The needs of an application, or system, are quite complex. The common use case is one of non-blocking offer, though. Out of this more complex scenarios may be developed.


The Aeron Media Driver and the status of various buffers may be monitored outside of the driver via the counter files in use by the driver. Below is an example application that reads this data and prints it periodically.

public class AeronStat
    public static void main(final String[] args) throws Exception
        final File cncFile = CommonContext.newDefaultCncFile();
        System.out.println("Command `n Control file " + cncFile);

        final MappedByteBuffer cncByteBuffer = IoUtil.mapExistingFile(cncFile, "cnc");
        final DirectBuffer metaDataBuffer = CncFileDescriptor.createMetaDataBuffer(cncByteBuffer);
        final int cncVersion = metaDataBuffer.getInt(CncFileDescriptor.cncVersionOffset(0));
        final long clientLiveness = metaDataBuffer.getLong(CncFileDescriptor.clientLivenessTimeoutOffset(0));

        if (CncFileDescriptor.CNC_VERSION != cncVersion)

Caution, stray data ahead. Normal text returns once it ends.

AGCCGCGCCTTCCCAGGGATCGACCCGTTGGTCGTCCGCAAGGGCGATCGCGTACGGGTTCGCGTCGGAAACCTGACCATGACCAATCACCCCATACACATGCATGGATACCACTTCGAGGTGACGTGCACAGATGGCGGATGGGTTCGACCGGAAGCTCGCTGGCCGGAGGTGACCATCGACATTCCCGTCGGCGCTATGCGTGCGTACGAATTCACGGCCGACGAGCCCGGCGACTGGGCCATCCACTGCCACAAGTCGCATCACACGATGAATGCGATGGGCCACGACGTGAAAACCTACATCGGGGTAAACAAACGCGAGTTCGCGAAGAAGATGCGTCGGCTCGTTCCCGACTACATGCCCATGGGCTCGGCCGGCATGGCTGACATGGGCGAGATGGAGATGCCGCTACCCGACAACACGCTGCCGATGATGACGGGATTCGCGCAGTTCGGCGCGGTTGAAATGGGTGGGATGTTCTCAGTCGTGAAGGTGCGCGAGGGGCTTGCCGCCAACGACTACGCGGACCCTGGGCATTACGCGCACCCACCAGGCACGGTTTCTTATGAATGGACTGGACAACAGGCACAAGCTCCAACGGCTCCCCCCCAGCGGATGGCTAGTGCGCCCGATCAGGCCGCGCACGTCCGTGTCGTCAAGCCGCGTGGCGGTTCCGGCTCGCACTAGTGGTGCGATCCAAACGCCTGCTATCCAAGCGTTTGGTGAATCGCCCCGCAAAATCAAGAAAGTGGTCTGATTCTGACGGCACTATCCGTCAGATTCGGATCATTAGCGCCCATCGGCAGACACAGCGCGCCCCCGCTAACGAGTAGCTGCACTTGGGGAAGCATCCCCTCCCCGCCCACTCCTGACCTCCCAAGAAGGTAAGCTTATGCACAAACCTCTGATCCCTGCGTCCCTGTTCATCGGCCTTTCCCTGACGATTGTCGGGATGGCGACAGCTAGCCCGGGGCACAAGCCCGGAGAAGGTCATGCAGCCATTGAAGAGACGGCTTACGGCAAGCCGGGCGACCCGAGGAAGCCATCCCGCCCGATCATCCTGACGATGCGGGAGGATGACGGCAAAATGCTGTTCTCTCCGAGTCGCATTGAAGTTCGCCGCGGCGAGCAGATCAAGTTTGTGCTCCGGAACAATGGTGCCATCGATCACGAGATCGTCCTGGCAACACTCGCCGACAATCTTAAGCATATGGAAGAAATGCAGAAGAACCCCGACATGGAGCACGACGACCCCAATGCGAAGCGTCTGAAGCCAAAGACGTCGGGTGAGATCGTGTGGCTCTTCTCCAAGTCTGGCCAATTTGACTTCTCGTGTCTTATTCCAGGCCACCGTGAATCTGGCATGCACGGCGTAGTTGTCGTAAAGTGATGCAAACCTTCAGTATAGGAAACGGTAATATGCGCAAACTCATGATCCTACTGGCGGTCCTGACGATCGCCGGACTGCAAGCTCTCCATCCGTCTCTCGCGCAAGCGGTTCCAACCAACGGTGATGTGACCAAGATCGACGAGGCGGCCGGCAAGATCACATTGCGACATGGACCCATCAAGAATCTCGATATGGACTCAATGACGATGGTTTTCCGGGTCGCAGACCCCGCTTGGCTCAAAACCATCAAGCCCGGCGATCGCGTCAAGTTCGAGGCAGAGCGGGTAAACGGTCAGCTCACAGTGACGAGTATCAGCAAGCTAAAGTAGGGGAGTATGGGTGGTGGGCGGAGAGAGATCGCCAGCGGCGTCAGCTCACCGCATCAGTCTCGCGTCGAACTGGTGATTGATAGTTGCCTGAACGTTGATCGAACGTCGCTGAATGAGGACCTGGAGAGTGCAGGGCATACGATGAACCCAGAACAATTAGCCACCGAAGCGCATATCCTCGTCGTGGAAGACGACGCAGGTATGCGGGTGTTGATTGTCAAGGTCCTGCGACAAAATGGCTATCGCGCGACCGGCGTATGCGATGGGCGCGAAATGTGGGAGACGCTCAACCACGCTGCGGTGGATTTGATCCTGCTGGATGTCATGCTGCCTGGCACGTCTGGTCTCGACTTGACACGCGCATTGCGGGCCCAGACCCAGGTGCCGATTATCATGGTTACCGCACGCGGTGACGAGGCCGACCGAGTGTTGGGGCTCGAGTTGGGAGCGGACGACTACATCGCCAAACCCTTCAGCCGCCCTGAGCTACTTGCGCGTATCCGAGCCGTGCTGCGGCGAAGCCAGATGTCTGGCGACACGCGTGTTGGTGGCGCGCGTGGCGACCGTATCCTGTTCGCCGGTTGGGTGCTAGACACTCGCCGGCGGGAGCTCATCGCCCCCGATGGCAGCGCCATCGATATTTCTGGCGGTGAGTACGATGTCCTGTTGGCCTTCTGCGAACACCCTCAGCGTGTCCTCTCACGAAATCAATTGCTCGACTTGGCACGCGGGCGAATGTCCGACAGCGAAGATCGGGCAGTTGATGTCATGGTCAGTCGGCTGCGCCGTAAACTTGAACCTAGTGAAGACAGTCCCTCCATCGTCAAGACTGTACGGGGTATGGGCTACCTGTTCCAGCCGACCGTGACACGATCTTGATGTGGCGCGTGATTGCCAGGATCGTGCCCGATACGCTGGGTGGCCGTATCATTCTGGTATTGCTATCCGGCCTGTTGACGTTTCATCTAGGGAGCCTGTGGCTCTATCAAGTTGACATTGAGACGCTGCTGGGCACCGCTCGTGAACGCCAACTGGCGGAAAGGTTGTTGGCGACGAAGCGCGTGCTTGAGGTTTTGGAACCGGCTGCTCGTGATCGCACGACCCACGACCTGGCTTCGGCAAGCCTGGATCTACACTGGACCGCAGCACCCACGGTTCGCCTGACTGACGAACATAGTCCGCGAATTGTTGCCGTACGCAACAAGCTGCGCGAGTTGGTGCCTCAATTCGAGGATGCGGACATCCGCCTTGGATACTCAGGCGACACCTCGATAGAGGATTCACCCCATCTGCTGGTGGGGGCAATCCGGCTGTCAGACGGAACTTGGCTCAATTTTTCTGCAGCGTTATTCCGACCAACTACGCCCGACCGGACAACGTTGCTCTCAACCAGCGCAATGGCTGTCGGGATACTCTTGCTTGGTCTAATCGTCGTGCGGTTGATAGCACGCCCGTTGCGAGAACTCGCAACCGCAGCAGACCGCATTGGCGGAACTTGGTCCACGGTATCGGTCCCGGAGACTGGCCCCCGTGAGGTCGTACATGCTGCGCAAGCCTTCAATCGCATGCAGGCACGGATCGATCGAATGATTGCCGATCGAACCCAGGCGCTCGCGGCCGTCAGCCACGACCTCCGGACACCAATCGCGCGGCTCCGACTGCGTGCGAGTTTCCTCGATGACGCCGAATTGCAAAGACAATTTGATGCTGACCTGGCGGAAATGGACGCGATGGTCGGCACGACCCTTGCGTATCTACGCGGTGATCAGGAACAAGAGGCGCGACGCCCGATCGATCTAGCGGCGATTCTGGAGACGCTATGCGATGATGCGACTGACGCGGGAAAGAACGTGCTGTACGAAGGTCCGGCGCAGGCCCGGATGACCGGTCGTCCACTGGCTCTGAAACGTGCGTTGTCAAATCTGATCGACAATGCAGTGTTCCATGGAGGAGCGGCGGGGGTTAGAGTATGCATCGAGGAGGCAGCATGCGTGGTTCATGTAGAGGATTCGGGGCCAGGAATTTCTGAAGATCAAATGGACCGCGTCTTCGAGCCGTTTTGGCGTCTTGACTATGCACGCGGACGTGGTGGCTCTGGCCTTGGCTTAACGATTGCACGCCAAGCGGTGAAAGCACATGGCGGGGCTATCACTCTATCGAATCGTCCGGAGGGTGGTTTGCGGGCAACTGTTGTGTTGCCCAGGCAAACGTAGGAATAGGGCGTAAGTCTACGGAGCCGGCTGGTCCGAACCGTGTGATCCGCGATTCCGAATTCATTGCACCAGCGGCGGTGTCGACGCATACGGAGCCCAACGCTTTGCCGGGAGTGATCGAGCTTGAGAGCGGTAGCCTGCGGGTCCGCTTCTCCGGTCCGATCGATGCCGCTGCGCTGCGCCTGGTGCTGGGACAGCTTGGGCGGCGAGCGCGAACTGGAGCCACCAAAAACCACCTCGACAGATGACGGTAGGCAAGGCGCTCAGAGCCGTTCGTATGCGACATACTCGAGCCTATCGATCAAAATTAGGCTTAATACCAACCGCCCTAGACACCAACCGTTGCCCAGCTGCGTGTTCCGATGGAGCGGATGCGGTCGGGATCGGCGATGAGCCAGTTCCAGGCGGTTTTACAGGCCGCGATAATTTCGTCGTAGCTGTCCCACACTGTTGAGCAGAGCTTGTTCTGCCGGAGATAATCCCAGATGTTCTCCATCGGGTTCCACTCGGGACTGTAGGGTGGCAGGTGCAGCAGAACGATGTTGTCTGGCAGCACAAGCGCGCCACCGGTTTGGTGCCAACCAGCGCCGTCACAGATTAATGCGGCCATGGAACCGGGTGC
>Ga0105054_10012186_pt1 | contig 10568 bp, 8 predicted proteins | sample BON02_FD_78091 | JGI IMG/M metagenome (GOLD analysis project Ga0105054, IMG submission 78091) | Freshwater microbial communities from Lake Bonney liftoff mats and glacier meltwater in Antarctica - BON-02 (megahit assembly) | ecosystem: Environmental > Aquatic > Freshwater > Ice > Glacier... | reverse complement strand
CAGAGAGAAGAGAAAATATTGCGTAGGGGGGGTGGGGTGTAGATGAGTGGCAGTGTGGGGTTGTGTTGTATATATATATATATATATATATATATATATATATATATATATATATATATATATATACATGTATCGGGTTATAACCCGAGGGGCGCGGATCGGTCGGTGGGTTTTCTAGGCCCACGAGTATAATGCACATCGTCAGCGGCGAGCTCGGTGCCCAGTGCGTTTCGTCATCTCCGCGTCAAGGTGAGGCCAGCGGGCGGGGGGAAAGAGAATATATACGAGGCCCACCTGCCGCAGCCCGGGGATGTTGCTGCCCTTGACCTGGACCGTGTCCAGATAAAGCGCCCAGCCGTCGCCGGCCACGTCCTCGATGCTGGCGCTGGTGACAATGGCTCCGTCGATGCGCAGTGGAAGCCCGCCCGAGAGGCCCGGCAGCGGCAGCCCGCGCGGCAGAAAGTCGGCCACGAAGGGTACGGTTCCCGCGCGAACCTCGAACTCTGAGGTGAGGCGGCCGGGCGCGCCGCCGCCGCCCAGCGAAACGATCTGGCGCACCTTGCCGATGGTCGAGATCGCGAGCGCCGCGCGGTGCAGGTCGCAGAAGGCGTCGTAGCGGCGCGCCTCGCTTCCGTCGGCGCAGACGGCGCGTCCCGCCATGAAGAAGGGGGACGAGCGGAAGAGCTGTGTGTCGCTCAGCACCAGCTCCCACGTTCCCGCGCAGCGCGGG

throw new IllegalStateException("CNC version not supported: version=" + cncVersion);

        final AtomicBuffer labelsBuffer = CncFileDescriptor.createCounterLabelsBuffer(cncByteBuffer, metaDataBuffer);
        final AtomicBuffer valuesBuffer = CncFileDescriptor.createCounterValuesBuffer(cncByteBuffer, metaDataBuffer);
        final CountersManager countersManager = new CountersManager(labelsBuffer, valuesBuffer);

        // Setup the SIGINT handler for graceful shutdown
        final AtomicBoolean running = new AtomicBoolean(true);
        SigInt.register(() -> running.set(false));

        while (running.get())
            System.out.format("%1$tH:%1$tM:%1$tS - Aeron Stat", new Date());
            System.out.format(" (CnC v%d), client liveness %,d ns\n", cncVersion, clientLiveness);

                (id, label) ->
                    final long value = countersManager.getCounterValue(id);
                    System.out.format("%3d: %,20d - %s\n", id, value, label);


The AeronStat application above does the following:

  1. Find labels and values files in the file system
  2. Map the files into MappedByteBuffer instances
  3. Use an UnsafeBuffer to read the values
  4. Use a CountersManager` to grab context for the values and labels.
  5. Set up a SigInt to handle control-C out of the application
  6. While running, in a loop do the following:
    1. Grab the time
    2. For each counter, grab its value and print out a line with the timestamp, label, and value.